Whole Foods is a point of entry into a new version of American whiteness, one which leans on a pseudo recognition of diversity through sanitized food presentation. It offers a new order of “otherness” in which the other is a pleasant-looking piece of food, totally safe, and with a pedigree. Within the Whole Foods’ bubble we are turned instantly sophisticated, and the store becomes the place where we can self-indulge in notions of cosmopolitan openness to world products and political struggles. To buy an avocado “with a background” ends up, dangerously, filling the space of our urge for political awareness. The store did the math for us, as well as all the thinking, so we can “shop with confidence” and just relax.

The whole process does something rather particular: It creates the illusion of an “independent” understanding within the larger implications of corporate intervention in defining a food’s background. In establishing a perimeter of commercial values based on social responsibility, Whole Foods depoliticizes us. Worse, for those already sinking into the hybrid life of a world without politics, it offers a parachute, a sort of immunity: “I shop here so, by extension, I know a thing or two about social awareness.”

Whole Foods unavoidably widens the gap between people who have everything and people who have nothing: How can super expensive foods that look like an invention of Edward Weston’s camera - that the majority of the world cannot afford, or would laugh about - be synonymous with social responsibility? This is truly a modern enigma.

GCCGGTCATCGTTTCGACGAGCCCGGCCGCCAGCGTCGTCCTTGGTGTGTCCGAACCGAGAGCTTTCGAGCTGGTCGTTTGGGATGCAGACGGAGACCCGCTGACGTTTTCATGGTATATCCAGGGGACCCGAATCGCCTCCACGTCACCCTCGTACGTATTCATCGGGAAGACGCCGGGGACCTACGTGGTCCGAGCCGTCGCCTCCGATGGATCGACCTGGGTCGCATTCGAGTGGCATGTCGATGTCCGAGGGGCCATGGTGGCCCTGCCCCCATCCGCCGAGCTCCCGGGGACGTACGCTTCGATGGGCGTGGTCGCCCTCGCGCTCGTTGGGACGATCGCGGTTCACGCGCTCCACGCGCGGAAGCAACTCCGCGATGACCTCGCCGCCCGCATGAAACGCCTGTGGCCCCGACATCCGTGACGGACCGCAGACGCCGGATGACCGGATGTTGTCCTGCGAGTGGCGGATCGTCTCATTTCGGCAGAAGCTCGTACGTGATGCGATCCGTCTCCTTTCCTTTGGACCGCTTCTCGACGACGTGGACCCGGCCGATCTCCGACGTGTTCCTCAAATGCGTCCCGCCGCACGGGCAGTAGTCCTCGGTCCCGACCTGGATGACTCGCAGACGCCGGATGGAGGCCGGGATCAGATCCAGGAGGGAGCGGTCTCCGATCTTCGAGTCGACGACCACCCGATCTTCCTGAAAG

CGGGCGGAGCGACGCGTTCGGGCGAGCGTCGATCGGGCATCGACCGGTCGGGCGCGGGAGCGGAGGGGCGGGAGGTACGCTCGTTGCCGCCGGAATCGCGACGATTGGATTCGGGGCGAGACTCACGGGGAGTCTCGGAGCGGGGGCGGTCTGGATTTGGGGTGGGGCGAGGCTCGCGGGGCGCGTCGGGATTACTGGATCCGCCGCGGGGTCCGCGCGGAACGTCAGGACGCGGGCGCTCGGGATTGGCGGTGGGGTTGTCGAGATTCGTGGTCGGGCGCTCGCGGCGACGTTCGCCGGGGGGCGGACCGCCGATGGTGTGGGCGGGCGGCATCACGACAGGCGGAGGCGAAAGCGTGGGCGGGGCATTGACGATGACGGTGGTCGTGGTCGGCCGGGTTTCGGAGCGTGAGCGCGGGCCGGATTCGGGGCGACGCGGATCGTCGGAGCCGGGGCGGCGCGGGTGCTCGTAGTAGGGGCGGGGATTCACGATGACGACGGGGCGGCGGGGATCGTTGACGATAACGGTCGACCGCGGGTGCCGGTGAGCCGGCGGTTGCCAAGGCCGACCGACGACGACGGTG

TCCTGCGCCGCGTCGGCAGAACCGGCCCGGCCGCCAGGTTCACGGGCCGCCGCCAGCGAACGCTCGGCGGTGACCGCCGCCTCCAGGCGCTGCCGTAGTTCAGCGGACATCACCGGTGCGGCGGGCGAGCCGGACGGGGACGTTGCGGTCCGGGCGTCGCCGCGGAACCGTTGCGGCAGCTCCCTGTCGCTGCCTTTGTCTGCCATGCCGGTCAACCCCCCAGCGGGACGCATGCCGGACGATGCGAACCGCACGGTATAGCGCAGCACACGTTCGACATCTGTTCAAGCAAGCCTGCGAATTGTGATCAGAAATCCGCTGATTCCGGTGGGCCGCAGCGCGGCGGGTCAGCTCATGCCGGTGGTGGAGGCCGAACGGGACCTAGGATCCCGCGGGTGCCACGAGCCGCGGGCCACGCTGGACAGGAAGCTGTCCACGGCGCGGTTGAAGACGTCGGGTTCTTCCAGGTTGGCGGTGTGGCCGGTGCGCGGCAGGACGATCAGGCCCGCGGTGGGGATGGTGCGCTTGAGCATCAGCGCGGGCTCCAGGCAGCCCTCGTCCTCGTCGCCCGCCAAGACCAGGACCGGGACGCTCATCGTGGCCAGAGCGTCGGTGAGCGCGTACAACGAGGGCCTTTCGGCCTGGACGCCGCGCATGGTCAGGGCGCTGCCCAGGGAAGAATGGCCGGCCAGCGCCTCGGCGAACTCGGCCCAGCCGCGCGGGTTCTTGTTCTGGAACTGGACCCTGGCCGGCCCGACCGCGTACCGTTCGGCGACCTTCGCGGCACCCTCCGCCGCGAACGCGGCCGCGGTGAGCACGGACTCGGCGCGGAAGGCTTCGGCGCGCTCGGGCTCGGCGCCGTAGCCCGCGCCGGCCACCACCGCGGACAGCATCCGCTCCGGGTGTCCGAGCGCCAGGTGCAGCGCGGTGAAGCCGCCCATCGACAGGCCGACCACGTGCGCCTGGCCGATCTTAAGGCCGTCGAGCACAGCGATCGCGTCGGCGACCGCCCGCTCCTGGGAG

The recent situation with quinoa, the “hot” and “trendy” new grain that we are suddenly unable to live without - and without which we are suddenly missing essential nutrients to keep us alive - is case in point. Paola Flores, filing for the AP from La Paz, Bolivia, reports that “[t]he scramble to grow more (quinoa) is prompting Bolivian farmers to abandon traditional land management practices, endangering the fragile ecosystem of the arid highlands, agronomists say.” A quinoa emergency, then, at the bulk bins. A separate exposé published in the Guardian goes even further: “[T]here is an unpalatable truth to face for those of us with a bag of quinoa in the larder. The appetite of countries such as ours for this grain has pushed up prices to such an extent that poorer people in Peru and Bolivia, for whom it was once a nourishing staple food, can no longer afford to eat it. Imported junk food is cheaper. In Lima, quinoa now costs more than chicken.” Whether we blame vegans or hipsters or the organic food movement or a lack of appropriate trade regulations, the troubling truth about quinoa represents that repetitive drama between the West and rest in which our voracious consumption depletes yet another land and another people.

Whole Foods widens the gaps, and it does so in the most subtle and displacing manner, giving us an environment (the actually sanitized, spotless physical space) that is the embodiment of an elite (yet perceived as “open,” especially through the chain’s less pricey “360” product line) that finds itself at home within a soulless, sterilized experiences. The notion of gentrification has been surpassed, attaining the space of a perennial state of mind. This is where even an apple turns into an object/jewelry of desire, not of need, or at least of normality. In that sense, Whole Foods is simply the last piece in the long, familiar chain of shifting perceptions in neo-capitalistic societies that exploded after the Second World War, in which the creation and multiplication of desires is central to the self-preservation of the system.